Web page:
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A Crude Mechanical releases a new single, simply titled ‘When’

Guitar-wielding instrumentalist A Crude Mechanical today releases a new single, simply titled ‘When’.

However, things aren’t quite as simple as they might seem, as A Crude Mechanical (aka Shane Warbrooke) explains.

‘When’ is the sixth song on A Crude Mechanical’s debut album Discourse, “and it marks the transition out of the digital chaos that informs the first five tracks.

It’s a propulsive gallop forging a way through the dark forest of electronic stochastic terrorism we are all constantly drowning in, driving towards an open, bright future where beauty can be appreciated for it’s own sake again.

Musically it’s a math rock take on early trip hop, built from a base of bowed and heavily manipulated guitar.”

Shane Warbrooke is the debut child of Glenda Warbrooke, and his solo project A Crude Mechanical’s debut album Discourse was released in November last year.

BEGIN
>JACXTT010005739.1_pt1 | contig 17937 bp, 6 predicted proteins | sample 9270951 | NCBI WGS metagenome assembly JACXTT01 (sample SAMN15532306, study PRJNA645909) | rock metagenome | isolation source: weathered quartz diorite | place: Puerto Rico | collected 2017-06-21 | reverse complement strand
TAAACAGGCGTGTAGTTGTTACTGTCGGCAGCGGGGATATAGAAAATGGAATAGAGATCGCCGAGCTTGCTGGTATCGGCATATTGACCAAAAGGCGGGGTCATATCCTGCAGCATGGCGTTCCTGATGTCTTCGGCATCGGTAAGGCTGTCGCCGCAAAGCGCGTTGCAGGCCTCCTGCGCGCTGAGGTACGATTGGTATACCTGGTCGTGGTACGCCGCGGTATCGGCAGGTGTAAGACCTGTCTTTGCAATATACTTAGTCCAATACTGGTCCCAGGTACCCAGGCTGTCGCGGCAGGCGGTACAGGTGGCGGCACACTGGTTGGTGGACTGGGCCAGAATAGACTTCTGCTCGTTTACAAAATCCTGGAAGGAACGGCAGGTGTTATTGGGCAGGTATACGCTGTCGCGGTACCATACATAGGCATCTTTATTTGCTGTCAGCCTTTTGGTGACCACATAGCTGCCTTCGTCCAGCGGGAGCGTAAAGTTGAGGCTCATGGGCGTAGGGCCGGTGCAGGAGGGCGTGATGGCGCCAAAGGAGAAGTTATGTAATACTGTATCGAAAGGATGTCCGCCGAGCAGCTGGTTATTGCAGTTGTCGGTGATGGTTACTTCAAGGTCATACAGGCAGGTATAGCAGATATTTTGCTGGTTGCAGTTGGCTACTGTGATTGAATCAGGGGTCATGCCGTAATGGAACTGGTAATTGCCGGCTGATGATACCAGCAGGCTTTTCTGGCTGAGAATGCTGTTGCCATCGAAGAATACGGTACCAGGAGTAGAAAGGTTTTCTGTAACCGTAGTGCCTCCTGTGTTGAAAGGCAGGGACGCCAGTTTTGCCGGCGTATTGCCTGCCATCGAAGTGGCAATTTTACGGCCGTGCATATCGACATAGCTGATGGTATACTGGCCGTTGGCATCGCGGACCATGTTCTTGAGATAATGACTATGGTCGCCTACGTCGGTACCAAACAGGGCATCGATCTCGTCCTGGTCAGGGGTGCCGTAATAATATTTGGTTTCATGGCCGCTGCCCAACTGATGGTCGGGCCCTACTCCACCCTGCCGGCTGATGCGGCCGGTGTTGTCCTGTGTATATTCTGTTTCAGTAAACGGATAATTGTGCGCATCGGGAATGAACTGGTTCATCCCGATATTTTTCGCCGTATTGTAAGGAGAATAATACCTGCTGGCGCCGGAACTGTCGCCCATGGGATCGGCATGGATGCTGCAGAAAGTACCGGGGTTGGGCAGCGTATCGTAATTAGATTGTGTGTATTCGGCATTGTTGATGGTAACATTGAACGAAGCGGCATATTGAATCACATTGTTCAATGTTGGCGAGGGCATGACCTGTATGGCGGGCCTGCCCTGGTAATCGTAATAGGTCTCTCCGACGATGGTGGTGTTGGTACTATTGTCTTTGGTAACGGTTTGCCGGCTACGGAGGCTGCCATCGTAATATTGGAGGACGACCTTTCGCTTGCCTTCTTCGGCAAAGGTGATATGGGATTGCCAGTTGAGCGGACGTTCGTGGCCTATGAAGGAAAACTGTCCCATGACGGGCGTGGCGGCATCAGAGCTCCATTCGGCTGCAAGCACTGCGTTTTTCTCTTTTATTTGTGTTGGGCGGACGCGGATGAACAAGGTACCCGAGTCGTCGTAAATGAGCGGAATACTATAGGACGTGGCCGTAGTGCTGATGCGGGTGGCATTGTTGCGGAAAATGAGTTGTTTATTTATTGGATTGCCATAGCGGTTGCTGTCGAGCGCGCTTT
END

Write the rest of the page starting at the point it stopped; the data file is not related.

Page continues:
Warbrooke has previously been in Ackland Tāmaki Makaurau bands The Bemsha Swing, 1000, and Climate Change. (-The first Climate Change single has just been recovered from obscurity; you can listen to it here: ‘Hold My Shares‘).

“An active proponent of the Tāmaki Makaurau musical underground for the past two decades, Shane Warbrooke has always pushed back against the order of the day.

Now he’s delivering the ultimate mic drop by quite literally dropping the mic from his music. A Crude Mechanical is Warbrooke’s one-man-band for the apocalypse era, a lone wolf instrumental orchestra-for-one inspired by watching the co-opting of revolutionary messaging by alt-right chumps, and realising – in his own words – “there’s no point in having lyrics anymore”. – Flying Out

Graham Reid at Elsewhere describes A Crude Mechanical’s soundscape as “melodic music more than accumulated noise and much of it…is dialed right down… ‘And Now The Artifice Is The Art’ is a glorious prog epic.”

Roger Bowie, Muzic.Net.NZ: “the guitars are eloquent, they are the voice in a voiceless word. Overall, the mood is sombre and threatening, despite pleasing to the ear…”

The song titles on the album join together to make a statement.

It’s a reference to Oppenheimer’s speech, where he quoted Hindu scripture: “Now I am become Death, the destroyer of worlds”. (This is before the Oppenheimer movie came out).

Discourse is available via Bandcamp and on vinyl from Flying Out and Relics Music.

 

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